But… aren’t we supposed to be past that now?

Connie Willis has talked about a similar experience, how she was relentlessly teased for years because she wore a Laura Ashley dress with a lace Peter Pan collar to her first Nebula Conference. And Willis goes on to say that it was the feminists in the field who raked her over the coals for writing stories with housewives as heroines.

I’ve had similar experiences, of attending feminist SFF conferences—where I expected to be utterly at home as a feminist who writes SFF—only to come away feeling excluded and unworthy of interest.

Everyone should have their gender expression respected. We’ve made strides in normalizing that pronouns should be asked for and honored. In the field of SFF, more authors who are trans, non-binary, ace, bisexual and homosexual are being read and welcomed for the diverse perspectives they bring. So why are we still treating heteronormative femininity as somehow less than?

I believe this bias extends to the works also. It always dismays me when a female author chooses to give a male protagonist all the agency and action in the story. Male authors do this, too—and many male authors are making the effort to give female protagonists exciting stories—but overwhelmingly I still see SFF focusing on, if not male protagonists, then masculine qualities.

For example, the female protagonist who dresses as a boy in order to be “taken seriously.” This is a time-honored trope, and it can be interesting to explore, but it becomes insidiously present in all kinds of stories. The “strong female character” is portrayed as hating traditional female roles and activities. She must wear pants. She hates sewing and cooking—to the point of being terrible at it. She chops off her hair and she even eschews the company of other women, seeing them as frivolous, vain, and empty-headed. The reader is to understand that she is Not Like Other Women, because stereotypical femininity is weak.

She doesn’t have to dress that way. Much better to be like a man.

But, do women have to be like men to be equal? Or, more pointedly, while we’re working hard to recognize that sexuality and gender can be a spectrum, why would we scorn the far ends as less than others, even as toxic? (I have seen performative femininity compared to toxic masculinity.)

Then there’s the perspective that our SFF protagonists must engage in “big conflicts.” War, battles, individual fights—those are the exciting drivers in many novels. I’ve done them, too. In these scenarios, the women must be warriors or magic-wielders. They are not staying home to bake bread or weave cloth. The activities of hearth and home are simply not interesting in these scenarios. Interpersonal conflicts aren’t the drivers of many epic fantasy stories—unless the story is romance.

Finally, in a frequently well-meaning effort to give female characters agency—and to avoid the noxious trope of the Woman in the Refrigerator—a number of authors have declared they will not use rape or sexual assault of female characters in their books. They are rejecting the—admittedly overused—shorthand of a backstory of sexual trauma as motivation for a female character to be fierce and kickass.

The problem with this blanket rejection is that it effectively whitewashes a pervasive truth of many women’s lives. As was amply demonstrated by the #MeToo revelations, nearly every woman has faced a spectrum of sexual peril, from harassment to rape. Declaring that a female character must never have experienced any of this is akin to pretending that a female character can only be interesting if she loathes traditional female skills and activities.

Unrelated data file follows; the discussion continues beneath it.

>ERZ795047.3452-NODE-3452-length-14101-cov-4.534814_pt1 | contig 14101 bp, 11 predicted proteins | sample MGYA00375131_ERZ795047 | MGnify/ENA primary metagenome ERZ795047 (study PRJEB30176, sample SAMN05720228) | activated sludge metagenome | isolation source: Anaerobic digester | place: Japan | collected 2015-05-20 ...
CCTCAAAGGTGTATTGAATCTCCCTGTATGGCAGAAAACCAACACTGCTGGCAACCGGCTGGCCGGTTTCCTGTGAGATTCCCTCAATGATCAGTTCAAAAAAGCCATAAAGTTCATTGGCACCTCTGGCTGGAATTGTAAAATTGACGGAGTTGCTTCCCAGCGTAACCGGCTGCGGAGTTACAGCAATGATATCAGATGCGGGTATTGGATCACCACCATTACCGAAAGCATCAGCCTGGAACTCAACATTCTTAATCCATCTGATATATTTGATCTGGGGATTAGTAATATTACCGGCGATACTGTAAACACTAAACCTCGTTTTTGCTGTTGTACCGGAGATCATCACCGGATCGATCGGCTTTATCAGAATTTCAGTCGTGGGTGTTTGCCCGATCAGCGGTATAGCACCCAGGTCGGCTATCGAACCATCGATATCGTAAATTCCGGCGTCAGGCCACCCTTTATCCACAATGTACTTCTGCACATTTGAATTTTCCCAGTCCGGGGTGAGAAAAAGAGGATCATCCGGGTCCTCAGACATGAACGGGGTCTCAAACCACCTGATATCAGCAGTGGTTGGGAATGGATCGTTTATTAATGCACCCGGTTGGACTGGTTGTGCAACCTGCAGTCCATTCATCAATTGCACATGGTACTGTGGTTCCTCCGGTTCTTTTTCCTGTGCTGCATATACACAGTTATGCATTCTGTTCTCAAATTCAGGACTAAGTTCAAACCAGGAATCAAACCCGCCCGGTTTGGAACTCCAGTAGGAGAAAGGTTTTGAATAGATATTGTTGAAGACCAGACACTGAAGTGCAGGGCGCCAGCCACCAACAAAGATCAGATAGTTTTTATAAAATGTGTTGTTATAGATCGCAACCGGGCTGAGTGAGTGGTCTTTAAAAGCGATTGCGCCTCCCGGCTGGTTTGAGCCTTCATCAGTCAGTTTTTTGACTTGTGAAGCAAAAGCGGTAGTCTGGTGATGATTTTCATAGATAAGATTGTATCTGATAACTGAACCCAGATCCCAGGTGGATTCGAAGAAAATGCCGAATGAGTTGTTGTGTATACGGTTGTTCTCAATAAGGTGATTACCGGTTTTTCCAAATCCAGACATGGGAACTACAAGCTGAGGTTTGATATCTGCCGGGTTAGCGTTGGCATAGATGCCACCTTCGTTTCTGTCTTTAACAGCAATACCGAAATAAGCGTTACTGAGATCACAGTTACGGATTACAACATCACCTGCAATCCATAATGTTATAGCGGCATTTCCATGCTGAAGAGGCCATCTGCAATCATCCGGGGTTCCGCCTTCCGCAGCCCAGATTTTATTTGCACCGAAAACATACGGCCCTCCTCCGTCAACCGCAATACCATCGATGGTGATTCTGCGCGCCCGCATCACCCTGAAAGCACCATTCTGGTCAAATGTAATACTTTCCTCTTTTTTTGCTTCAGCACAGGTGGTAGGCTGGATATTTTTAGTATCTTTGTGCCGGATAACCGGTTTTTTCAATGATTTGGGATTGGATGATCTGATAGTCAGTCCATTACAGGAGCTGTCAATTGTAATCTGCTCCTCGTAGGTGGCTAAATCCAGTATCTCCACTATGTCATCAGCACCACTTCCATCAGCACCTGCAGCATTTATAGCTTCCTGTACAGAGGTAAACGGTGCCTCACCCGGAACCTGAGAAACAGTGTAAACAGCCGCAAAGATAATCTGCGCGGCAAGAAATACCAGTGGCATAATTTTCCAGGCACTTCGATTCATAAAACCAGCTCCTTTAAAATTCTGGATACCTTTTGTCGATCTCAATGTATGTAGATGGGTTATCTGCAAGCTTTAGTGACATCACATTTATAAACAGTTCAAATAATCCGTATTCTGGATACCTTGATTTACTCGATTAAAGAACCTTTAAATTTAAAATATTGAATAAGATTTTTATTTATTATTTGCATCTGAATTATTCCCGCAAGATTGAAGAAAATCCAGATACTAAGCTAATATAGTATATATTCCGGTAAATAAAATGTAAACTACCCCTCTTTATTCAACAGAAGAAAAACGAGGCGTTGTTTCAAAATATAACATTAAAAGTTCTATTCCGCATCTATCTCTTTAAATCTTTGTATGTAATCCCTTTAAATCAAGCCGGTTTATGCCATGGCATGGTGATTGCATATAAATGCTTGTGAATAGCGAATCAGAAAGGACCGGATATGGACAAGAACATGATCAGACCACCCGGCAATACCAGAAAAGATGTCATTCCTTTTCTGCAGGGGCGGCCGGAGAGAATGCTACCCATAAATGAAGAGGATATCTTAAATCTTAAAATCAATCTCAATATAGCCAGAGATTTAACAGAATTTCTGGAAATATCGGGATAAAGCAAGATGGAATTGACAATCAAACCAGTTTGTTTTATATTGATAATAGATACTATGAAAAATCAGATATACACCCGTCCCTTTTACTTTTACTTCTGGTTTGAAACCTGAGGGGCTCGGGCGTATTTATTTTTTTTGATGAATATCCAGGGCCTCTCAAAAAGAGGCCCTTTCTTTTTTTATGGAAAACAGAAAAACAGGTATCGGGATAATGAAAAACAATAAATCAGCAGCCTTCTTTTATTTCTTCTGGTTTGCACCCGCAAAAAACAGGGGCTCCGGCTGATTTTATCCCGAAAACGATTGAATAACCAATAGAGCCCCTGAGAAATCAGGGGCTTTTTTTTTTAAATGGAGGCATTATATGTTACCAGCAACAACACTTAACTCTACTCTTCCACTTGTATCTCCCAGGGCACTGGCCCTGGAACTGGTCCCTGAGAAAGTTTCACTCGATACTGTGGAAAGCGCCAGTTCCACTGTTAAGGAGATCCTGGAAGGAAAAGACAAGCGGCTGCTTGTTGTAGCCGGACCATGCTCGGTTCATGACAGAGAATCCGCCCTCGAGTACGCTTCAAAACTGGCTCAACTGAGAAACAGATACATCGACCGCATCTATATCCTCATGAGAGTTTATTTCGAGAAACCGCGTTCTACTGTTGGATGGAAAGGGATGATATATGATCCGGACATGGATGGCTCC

She must be Not Like Other Women. Because this vast, faceless and apparently mindless mass of stereotypical women are ipso facto not interesting.

Aren’t we still looking on these women with a male gaze? They’re painted with such a broad brush, these giggling females interested only in ribbons and gowns, spending endless hours gossiping over pointless embroidery projects. Never mind the immense skill and effort that goes into textile work of all kinds. Or the near magical craft that goes into getting bread to rise properly. Or the careful tending of the garden so it produces food.

In the gaze of male-dominated stories, the heroes return home to cozy cottages that have been meticulously maintained in their absence. There’s wood for a warm fire, a meal that magically appears before them, and a restful bed with linens and blankets that somehow miraculously manifested. Of course this is all due to the women’s work, those who stayed at home and labored to put all of this in place. The labor and skill that’s so uninteresting that it rarely merits mention in an epic fantasy tale, except to be scorned by the one who is Not Like the Other Women who live such boring lives.

I’m positing that female characters may be as varied in appearance, skills, interests, thoughts, ambitions, and dress as any other character. We can move past the staid trope where “female” is a character definition. Instead of the group of protagonists with the Lead Boy, the Nerdy Boy, the Athletic Boy, and the Girl, we might find that there are other ways to characterize a person who is female. And I don’t mean presenting the Pretty Girl vs. the Nerdy Girl.

Female characters in fantasy can take on many kinds of roles, and possess many skills. In my Forgotten Empires trilogy, I have a queen who loves fashion—and is a canny politician. There’s also a warrior woman who’s vain about her hair, a female general with a hard, pragmatic outlook, a lady-in-waiting who’s exceptionally good at comforting people and another with grand ambitions. There’s also a woman who is a proficient weaver—and bomb maker.